Berry’s rocking hillbilly style melded with Johnson’s jazz-tinged blues and boogie. Many of Chuck Berry’s rock and roll classics - including “Sweet Little Sixteen,” “School Days” and “Roll Over Beethoven” - came about during impromptu rehearsals when Berry would show up with lyrics and ask Johnson to play some music behind it. “Just me, Chuck and the piano” is how Johnson put it. Johnson and Berry traveled to Chicago in 1955, where they recorded “Maybellene,” the first of many Chuck Berry hits that featured Johnson on piano. In fact, Berry wrote “Johnny B. Goode” as a tribute to Johnson, who often kept playing piano long after a show ended, sitting in with jazz bands and anyone who would have him. “I would play anytime, anywhere, with anybody,” he has said. Referring to his disappearing acts, Berry would look at him and say, “Why can’t you just be good, Johnny?”For Johnnie's visit to my show, I arranged to have an electric piano in the studio so he could play, much to the delight of a crowd of people who jammed in with us -- along with dozens outside observing through the studio windows -- to listen to him. Sitting three feet away, I was fascinated by his left hand, playing those boogie-woogie bass lines that helped launch a musical genre so many decades ago.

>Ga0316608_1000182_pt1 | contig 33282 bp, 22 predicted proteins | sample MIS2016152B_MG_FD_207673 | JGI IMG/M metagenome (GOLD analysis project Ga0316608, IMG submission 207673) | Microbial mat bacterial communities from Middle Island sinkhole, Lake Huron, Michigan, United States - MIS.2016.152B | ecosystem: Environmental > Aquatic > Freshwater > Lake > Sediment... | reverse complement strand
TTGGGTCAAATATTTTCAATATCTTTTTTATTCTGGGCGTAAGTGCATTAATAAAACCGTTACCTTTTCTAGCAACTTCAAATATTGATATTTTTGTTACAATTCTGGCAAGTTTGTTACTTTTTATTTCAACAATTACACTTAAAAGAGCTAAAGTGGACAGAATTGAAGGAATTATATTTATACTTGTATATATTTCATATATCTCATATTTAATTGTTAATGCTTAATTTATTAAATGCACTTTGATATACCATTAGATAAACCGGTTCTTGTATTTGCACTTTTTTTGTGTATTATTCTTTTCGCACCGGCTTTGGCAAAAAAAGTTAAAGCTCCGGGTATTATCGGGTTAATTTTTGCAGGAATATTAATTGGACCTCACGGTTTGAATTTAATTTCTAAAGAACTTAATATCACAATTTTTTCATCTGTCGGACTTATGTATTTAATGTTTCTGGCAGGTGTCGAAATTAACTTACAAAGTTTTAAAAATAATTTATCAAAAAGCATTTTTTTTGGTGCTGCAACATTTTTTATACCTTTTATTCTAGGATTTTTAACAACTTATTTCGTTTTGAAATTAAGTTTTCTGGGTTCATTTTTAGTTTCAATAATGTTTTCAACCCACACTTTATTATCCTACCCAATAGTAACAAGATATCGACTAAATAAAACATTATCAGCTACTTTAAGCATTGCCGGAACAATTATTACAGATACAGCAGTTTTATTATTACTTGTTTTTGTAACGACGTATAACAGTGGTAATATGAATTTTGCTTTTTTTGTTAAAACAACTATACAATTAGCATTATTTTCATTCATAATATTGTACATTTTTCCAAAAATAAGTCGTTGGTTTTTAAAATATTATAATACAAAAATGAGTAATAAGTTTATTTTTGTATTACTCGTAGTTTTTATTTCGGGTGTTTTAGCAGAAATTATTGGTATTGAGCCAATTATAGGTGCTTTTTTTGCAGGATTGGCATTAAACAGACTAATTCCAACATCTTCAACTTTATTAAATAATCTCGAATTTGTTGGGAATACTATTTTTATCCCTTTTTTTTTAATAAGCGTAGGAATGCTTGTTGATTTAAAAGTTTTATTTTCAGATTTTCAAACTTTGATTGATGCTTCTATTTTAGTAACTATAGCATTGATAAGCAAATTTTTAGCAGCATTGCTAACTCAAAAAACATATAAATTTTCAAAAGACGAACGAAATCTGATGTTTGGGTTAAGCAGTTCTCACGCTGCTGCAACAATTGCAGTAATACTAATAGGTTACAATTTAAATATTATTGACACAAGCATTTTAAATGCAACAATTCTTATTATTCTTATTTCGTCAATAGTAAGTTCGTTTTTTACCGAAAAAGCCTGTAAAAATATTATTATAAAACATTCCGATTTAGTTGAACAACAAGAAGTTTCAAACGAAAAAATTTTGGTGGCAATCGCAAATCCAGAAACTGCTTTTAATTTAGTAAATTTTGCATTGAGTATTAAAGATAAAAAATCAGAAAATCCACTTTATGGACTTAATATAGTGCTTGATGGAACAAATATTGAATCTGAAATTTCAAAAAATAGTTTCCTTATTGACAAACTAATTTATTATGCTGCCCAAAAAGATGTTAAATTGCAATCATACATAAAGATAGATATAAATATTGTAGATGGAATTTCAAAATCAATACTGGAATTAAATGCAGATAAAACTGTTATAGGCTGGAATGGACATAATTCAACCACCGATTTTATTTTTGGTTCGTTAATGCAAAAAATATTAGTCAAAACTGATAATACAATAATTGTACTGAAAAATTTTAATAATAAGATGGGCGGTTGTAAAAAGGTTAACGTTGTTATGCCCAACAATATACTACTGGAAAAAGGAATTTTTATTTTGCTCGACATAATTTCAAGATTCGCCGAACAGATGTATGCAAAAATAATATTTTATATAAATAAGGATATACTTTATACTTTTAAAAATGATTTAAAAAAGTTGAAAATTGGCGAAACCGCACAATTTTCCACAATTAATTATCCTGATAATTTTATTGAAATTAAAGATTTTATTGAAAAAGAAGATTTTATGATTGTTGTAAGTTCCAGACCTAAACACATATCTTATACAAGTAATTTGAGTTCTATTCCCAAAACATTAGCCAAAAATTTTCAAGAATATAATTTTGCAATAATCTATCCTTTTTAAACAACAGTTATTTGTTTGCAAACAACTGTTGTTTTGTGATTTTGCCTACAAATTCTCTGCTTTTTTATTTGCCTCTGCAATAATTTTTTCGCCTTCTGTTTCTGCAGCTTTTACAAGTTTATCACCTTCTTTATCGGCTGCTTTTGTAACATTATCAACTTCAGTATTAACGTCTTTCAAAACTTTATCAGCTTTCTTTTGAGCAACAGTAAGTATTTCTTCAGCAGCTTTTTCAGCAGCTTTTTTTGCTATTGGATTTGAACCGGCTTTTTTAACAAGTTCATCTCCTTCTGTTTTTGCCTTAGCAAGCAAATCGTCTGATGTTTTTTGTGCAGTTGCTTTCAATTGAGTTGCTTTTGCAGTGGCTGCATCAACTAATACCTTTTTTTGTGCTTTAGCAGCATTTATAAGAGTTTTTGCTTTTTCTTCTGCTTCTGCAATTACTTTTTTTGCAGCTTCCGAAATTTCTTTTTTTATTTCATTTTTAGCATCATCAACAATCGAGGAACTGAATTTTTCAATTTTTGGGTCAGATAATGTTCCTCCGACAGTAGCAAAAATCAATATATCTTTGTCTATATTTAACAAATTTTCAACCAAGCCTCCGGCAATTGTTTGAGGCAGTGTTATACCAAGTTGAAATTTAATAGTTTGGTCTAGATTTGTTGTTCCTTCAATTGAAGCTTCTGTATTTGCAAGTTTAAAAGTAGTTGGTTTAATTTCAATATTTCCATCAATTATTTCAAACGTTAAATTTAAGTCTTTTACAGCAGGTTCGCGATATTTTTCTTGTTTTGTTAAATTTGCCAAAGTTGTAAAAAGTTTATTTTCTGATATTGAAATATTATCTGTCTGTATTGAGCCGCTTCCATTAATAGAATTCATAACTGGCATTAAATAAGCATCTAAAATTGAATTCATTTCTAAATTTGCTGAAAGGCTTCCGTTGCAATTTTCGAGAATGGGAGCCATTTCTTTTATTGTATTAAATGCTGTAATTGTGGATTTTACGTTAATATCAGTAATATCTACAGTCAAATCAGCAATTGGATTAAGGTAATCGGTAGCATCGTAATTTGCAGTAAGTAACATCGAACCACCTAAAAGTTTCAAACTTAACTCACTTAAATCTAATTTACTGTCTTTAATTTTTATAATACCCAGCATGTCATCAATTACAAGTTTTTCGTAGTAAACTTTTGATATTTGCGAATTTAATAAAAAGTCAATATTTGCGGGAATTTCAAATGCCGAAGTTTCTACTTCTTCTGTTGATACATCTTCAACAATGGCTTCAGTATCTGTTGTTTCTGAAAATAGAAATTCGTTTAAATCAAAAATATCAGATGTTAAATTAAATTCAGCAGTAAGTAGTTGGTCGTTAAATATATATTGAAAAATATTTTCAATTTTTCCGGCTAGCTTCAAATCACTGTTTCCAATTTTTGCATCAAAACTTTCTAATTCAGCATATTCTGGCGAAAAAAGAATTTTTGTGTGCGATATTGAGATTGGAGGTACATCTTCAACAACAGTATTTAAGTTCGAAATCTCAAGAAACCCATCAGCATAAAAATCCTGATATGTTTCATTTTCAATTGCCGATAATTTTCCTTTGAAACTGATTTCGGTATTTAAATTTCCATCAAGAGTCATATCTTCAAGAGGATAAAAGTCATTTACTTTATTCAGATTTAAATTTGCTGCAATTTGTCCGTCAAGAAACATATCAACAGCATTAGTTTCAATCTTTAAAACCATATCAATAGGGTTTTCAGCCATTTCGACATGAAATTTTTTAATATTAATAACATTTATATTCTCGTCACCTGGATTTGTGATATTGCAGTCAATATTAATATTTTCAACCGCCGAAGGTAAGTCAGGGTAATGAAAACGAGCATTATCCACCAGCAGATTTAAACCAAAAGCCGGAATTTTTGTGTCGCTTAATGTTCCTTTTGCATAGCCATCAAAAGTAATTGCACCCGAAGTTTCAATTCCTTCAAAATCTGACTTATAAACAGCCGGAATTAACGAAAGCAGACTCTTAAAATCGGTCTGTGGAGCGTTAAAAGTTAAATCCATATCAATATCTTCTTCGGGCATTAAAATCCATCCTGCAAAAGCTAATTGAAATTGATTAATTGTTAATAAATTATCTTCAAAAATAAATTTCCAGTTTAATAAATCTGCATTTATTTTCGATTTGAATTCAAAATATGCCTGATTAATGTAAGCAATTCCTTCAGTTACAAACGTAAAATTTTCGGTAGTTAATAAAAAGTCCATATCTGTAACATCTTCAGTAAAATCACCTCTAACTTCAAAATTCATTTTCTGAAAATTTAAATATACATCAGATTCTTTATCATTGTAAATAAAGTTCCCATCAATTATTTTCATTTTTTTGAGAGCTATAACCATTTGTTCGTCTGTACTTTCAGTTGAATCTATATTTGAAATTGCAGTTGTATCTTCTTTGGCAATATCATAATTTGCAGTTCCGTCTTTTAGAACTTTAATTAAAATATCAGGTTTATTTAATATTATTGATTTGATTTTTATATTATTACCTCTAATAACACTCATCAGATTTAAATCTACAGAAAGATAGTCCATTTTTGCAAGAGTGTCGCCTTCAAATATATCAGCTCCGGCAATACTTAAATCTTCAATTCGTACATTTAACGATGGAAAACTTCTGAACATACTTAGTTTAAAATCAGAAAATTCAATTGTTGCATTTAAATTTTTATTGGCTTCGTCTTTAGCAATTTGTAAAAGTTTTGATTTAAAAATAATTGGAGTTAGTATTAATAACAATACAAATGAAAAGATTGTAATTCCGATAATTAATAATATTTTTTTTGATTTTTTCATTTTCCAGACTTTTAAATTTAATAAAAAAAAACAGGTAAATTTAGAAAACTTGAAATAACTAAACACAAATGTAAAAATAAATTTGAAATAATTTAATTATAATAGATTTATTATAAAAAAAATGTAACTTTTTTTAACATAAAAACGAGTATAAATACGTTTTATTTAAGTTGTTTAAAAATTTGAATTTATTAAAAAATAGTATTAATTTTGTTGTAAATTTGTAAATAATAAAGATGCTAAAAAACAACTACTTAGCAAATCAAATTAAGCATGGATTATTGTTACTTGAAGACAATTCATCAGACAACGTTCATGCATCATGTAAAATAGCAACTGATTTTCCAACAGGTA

Johnson remained with Berry until 1973. It was nothing personal, he said of his departure. I was just tired and, plus, I was scared to fly. Over time, there was a growing recognition that Johnson’s musical contributions to Berry’s songs were essential to their success. The humble, overlooked pianist finally received some long-overdue attention in the Chuck Berry film documentary Hail! Hail! Rock and Roll, wherein Keith Richards and others testified to the importance of Johnson’s piano stylings. Ironically, Johnson at the time was working as a bus driver in St. Louis. The intervention of Richards and others and the attention brought to him by the film returned Johnson to the world of music.
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